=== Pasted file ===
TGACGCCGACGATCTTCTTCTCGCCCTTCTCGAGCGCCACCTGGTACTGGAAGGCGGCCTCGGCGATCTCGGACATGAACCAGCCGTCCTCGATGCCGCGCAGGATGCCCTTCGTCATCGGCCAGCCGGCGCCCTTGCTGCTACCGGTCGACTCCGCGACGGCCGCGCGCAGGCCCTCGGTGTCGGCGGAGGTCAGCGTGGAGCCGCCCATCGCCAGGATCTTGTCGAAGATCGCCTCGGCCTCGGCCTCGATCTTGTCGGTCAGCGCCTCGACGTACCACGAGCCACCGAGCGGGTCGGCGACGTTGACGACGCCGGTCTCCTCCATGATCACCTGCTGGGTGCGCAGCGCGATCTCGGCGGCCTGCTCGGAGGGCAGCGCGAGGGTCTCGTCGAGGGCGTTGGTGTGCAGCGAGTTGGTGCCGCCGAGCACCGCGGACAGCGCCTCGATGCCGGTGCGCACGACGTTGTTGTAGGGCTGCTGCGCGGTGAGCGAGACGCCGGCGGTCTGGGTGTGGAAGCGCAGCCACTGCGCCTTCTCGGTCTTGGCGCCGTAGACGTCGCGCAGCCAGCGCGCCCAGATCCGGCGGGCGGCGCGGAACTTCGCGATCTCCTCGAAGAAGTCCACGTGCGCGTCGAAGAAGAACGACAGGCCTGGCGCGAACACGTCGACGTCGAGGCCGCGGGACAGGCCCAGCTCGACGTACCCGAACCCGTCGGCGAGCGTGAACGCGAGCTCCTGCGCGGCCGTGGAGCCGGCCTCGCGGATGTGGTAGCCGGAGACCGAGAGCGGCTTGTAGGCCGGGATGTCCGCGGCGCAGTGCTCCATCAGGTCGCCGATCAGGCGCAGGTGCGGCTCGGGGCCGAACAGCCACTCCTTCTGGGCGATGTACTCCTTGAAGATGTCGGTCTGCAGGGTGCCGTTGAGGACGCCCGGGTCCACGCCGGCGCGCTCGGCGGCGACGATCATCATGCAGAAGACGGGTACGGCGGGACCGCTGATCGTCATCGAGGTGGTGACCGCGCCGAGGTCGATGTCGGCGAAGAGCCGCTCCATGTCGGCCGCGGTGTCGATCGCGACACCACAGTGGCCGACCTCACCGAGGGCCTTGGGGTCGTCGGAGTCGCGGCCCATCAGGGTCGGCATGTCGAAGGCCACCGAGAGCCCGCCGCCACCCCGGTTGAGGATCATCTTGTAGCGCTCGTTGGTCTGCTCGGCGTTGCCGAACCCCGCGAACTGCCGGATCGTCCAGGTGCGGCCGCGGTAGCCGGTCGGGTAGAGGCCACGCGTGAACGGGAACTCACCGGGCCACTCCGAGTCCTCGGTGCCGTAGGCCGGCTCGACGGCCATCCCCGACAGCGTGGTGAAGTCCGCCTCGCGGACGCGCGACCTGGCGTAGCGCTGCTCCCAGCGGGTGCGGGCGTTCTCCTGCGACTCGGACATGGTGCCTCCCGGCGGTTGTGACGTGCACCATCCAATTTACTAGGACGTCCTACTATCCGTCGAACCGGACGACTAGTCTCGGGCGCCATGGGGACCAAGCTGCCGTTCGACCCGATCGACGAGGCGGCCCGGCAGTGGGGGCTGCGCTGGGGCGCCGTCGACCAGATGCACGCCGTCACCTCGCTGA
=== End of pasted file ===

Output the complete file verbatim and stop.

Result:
TGACGCCGACGATCTTCTTCTCGCCCTTCTCGAGCGCCACCTGGTACTGGAAGGCGGCCTCGGCGATCTCGGACATGAACCAGCCGTCCTCGATGCCGCGCAGGATGCCCTTCGTCATCGGCCAGCCGGCGCCCTTGCTGCTACCGGTCGACTCCGCGACGGCCGCGCGCAGGCCCTCGGTGTCGGCGGAGGTCAGCGTGGAGCCGCCCATCGCCAGGATCTTGTCGAAGATCGCCTCGGCCTCGGCCTCGATCTTGTCGGTCAGCGCCTCGACGTACCACGAGCCACCGAGCGGGTCGGCGACGTTGACGACGCCGGTCTCCTCCATGATCACCTGCTGGGTGCGCAGCGCGATCTCGGCGGCCTGCTCGGAGGGCAGCGCGAGGGTCTCGTCGAGGGCGTTGGTGTGCAGCGAGTTGGTGCCGCCGAGCACCGCGGACAGCGCCTCGATGCCGGTGCGCACGACGTTGTTGTAGGGCTGCTGCGCGGTGAGCGAGACGCCGGCGGTCTGGGTGTGGAAGCGCAGCCACTGCGCCTTCTCGGTCTTGGCGCCGTAGACGTCGCGCAGCCAGCGCGCCCAGATCCGGCGGGCGGCGCGGAACTTCGCGATCTCCTCGAAGAAGTCCACGTGCGCGTCGAAGAAGAACGACAGGCCTGGCGCGAACACGTCGACGTCGAGGCCGCGGGACAGGCCCAGCTCGACGTACCCGAACCCGTCGGCGAGCGTGAACGCGAGCTCCTGCGCGGCCGTGGAGCCGGCCTCGCGGATGTGGTAGCCGGAGACCGAGAGCGGCTTGTAGGCCGGGATGTCCGCGGCGCAGTGCTCCATCAGGTCGCCGATCAGGCGCAGGTGCGGCTCGGGGCCGAACAGCCACTCCTTCTGGGCGATGTACTCCTTGAAGATGTCGGTCTGCAGGGTGCCGTTGAGGACGCCCGGGTCCACGCCGGCGCGCTCGGCGGCGACGATCATCATGCAGAAGACGGGTACGGCGGGACCGCTGATCGTCATCGAGGTGGTGACCGCGCCGAGGTCGATGTCGGCGAAGAGCCGCTCCATGTCGGCCGCGGTGTCGATCGCGACACCACAGTGGCCGACCTCACCGAGGGCCTTGGGGTCGTCGGAGTCGCGGCCCATCAGGGTCGGCATGTCGAAGGCCACCGAGAGCCCGCCGCCACCCCGGTTGAGGATCATCTTGTAGCGCTCGTTGGTCTGCTCGGCGTTGCCGAACCCCGCGAACTGCCGGATCGTCCAGGTGCGGCCGCGGTAGCCGGTCGGGTAGAGGCCACGCGTGAACGGGAACTCACCGGGCCACTCCGAGTCCTCGGTGCCGTAGGCCGGCTCGACGGCCATCCCCGACAGCGTGGTGAAGTCCGCCTCGCGGACGCGCGACCTGGCGTAGCGCTGCTCCCAGCGGGTGCGGGCGTTCTCCTGCGACTCGGACATGGTGCCTCCCGGCGGTTGTGACGTGCACCATCCAATTTACTAGGACGTCCTACTATCCGTCGAACCGGACGACTAGTCTCGGGCGCCATGGGGACCAAGCTGCCGTTCGACCCGATCGACGAGGCGGCCCGGCAGTGGGGGCTGCGCTGGGGCGCCGTCGACCAGATGCACGCCGTCACCTCGCTGA